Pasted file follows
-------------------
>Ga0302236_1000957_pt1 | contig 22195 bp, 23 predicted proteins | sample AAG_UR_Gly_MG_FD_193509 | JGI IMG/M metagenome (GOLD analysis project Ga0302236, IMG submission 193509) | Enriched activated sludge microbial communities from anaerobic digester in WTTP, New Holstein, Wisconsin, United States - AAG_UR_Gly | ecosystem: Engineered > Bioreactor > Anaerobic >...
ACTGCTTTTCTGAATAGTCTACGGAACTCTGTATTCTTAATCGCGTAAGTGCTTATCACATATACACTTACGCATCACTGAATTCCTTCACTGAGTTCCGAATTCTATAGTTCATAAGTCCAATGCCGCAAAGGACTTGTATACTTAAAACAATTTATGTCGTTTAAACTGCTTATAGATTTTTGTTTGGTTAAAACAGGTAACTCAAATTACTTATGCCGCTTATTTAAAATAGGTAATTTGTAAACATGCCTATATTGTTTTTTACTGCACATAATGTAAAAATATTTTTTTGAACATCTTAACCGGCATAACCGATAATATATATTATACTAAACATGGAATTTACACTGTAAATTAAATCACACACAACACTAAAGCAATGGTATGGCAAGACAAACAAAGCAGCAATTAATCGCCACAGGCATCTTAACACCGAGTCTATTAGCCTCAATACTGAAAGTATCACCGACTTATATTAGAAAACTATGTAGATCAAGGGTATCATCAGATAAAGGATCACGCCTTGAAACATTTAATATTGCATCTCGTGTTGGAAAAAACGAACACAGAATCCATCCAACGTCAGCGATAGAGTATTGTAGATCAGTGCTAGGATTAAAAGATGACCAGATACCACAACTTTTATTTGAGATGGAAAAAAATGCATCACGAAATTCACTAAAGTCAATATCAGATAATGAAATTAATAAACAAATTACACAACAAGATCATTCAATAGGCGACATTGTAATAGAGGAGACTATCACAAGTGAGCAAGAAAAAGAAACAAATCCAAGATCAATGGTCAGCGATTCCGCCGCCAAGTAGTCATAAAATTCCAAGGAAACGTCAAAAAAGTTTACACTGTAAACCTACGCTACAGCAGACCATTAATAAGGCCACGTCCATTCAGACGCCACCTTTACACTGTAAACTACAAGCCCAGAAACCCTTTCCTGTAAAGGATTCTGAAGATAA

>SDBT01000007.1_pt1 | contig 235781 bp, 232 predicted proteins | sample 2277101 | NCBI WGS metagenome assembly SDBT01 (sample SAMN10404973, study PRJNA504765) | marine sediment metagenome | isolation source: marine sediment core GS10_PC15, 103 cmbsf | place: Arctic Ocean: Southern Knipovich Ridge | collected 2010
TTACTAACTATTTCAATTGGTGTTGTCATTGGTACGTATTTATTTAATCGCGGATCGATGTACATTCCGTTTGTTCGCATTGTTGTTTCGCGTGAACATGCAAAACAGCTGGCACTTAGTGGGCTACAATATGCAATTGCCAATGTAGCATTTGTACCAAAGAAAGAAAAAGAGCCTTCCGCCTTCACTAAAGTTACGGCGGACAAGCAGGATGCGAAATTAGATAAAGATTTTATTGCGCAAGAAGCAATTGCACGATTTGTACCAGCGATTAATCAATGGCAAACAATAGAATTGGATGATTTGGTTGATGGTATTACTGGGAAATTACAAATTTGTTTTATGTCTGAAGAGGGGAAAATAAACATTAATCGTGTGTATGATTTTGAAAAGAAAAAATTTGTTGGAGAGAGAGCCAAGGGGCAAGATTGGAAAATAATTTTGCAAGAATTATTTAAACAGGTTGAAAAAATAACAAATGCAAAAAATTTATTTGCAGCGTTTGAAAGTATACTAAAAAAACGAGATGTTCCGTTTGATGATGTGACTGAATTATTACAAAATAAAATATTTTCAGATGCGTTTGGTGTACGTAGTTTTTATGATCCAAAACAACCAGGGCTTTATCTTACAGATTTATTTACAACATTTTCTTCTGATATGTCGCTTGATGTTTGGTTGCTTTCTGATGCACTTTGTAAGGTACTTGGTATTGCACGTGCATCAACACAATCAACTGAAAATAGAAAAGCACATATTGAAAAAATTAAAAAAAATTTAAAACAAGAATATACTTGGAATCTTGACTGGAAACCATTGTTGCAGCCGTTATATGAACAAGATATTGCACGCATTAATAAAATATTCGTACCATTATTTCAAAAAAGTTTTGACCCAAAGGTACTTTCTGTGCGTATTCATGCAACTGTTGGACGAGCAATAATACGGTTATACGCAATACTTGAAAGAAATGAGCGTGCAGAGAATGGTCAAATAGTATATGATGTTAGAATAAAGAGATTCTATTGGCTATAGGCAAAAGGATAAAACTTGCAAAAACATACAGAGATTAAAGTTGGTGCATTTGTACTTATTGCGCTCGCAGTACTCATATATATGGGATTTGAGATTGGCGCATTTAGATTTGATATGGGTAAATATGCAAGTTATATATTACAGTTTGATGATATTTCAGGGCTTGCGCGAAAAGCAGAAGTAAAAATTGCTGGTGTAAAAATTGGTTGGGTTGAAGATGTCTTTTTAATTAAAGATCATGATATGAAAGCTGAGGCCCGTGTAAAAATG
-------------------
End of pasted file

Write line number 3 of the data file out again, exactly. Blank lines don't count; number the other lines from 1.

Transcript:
>SDBT01000007.1_pt1 | contig 235781 bp, 232 predicted proteins | sample 2277101 | NCBI WGS metagenome assembly SDBT01 (sample SAMN10404973, study PRJNA504765) | marine sediment metagenome | isolation source: marine sediment core GS10_PC15, 103 cmbsf | place: Arctic Ocean: Southern Knipovich Ridge | collected 2010